poor man’s bibimbap

There are a few things that you will almost always find if our fridge:

  • Sriracha
  • soy sauce
  • diet coke
  • a head of cabbage (seriously, it’s like the most useful vegetable)
  • a bunch of carrots (second most useful)
  • a jar of Better Than Bouillon (not a vegetable, but very useful)
  • …and a dozen eggs.

Eggs are one of my favorite ways to add protein and substance to a meal. One of our go-to recipes is this take on Bibimbap, the Korean rice-and-fixins dish. It calls for asparagus but we’ve also used gai lan successfully. The original recipe (linked below) is quite fussy – I’ve streamlined it and made it cheaper and easier.

Here’s a shot from a few months ago, with gai lan instead of asparagus. I love how the egg yolk breaks open, making a bonus sauce for the whole bowl.
Rice bowl with steak and egg

I’ve found that the best cut to use is top round, which is cheap and fairly tender when sliced thin. The key is freezing the meat for about 30 minutes and using a sharp knife so you can cut super thin slices. This way they take in a bunch of flavor from the marinade and they cook quickly. Also, you can eat quite a few pieces of steak and still not have that much meat. With enough vegetables, you can easily serve each person 2-3 ounces of meat.

Korean Rice Bowl with Asparagus and Egg

adapted from Bon Appetit


  • 12 ounces top round steak, flank steak, or other relatively tender beef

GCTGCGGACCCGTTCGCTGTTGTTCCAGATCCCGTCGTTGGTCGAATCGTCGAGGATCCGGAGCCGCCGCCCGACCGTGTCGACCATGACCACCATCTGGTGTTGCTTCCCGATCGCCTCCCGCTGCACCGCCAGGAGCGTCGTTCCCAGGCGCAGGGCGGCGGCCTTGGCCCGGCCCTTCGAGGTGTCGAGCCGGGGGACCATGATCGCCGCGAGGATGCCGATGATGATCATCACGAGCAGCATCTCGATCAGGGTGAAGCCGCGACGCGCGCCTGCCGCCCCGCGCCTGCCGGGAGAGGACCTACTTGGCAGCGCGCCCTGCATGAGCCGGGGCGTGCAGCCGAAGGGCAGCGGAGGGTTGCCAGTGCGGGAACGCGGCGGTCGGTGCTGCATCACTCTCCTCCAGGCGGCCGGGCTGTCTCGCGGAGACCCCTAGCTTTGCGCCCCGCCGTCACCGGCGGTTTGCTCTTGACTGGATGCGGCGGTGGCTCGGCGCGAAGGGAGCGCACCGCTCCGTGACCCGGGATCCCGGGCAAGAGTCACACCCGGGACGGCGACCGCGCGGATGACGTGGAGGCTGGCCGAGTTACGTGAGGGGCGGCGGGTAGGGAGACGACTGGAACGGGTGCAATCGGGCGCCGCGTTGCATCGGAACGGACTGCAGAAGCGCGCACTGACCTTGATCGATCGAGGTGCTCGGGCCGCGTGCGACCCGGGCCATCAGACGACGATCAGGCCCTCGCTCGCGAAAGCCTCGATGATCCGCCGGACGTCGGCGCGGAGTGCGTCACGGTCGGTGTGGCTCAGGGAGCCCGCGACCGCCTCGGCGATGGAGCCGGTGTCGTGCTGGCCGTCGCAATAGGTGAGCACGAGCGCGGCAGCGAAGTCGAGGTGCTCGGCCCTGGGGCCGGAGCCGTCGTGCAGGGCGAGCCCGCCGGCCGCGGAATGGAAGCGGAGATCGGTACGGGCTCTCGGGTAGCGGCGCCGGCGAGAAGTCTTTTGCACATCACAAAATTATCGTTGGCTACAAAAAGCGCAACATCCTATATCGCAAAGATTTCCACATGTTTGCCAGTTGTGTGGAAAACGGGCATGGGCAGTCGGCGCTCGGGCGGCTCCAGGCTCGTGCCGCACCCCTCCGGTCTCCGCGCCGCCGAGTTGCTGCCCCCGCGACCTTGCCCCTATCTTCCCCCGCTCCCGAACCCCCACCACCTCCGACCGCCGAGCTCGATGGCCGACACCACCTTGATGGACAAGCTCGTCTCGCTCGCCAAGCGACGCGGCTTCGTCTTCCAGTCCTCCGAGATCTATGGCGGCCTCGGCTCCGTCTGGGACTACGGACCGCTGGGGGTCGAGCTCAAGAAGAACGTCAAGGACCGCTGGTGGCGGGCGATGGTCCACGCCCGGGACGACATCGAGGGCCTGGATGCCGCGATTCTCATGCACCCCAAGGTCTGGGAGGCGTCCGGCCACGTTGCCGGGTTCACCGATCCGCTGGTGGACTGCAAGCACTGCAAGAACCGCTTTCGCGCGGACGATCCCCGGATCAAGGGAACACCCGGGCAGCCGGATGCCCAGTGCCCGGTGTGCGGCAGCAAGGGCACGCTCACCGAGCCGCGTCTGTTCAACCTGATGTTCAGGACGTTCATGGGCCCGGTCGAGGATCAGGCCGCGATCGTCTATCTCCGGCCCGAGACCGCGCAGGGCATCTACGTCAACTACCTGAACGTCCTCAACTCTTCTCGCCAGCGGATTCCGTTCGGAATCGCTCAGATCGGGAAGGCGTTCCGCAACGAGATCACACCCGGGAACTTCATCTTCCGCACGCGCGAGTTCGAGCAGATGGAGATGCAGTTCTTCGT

• 1 teaspoon Sriracha or other chili sauce (I like to use the Sriracha chili-garlic sauce for this recipe
  • 1/4 cup soy sauce
  • 2 green onions, finely chopped
  • 1 tablespoon brown sugar
  • 1 tablespoon dry sherry, rice wine, or dry white wine
  • 1 garlic clove, minced or pressed
  • 1 1/2 – 2 pounds asparagus spears or gai lan (Chinese broccoli), cleaned and trimmed
  • 2 teaspoons vegetable, possibly more as needed
  • 4 large eggs
  • about 1/4 cup sesame seeds
  • more Sriracha, for serving
  • freshly cooked rice (brown rice works well, if that’s how you roll)


Freeze the meat for about 30 minutes so it will be easier to cut, then slice as thin as possible against the grain. Toss with the soy sauce, green onions, brown sugar, wine, and garlic clove and let sit for 30 minutes. Preheat your broiler to high place a rack in the highest position possible. You’ll want the meat to be very close to the element.

Drain the meat and pat dry with paper towels. Arrange in a single layer on an oiled baking sheet and broil until very lightly browned, about 2-3 minutes depending on how thin the meat is (there is no need to flip; they should be cooked through). Remove to a bowl and toss with a few tablespoons of sesame seeds and set aside.

Heat a large nonstick skillet over high heat with 1 tablespoon oil. Stir fry the asparagus until barely tender, about 4-5 minutes (it will take about the same amount of time with gai lan). Remove to a bowl and wipe out the skillet. Reduce heat to medium-low, add another teaspoon of oil, and fry the eggs until they’re done to your liking (alternately, you can poach the eggs).

To assemble, place a scoop of rice in each bowl. Top with some asparagus, steak, and one fried egg. Serve with extra chili sauce!


2 thoughts on “poor man’s bibimbap

  1. A couple of ounces of “meat” when combined with Rice converts the whole pile into “whole protein” … something about the amino acids being potentiated and rounded out…. Diet For a Small Planet from the late sixties or early 70s taught us this…. and for those of us that are committed carnivores it satisfies our needs with a lower step on the food chain ladder. Gus

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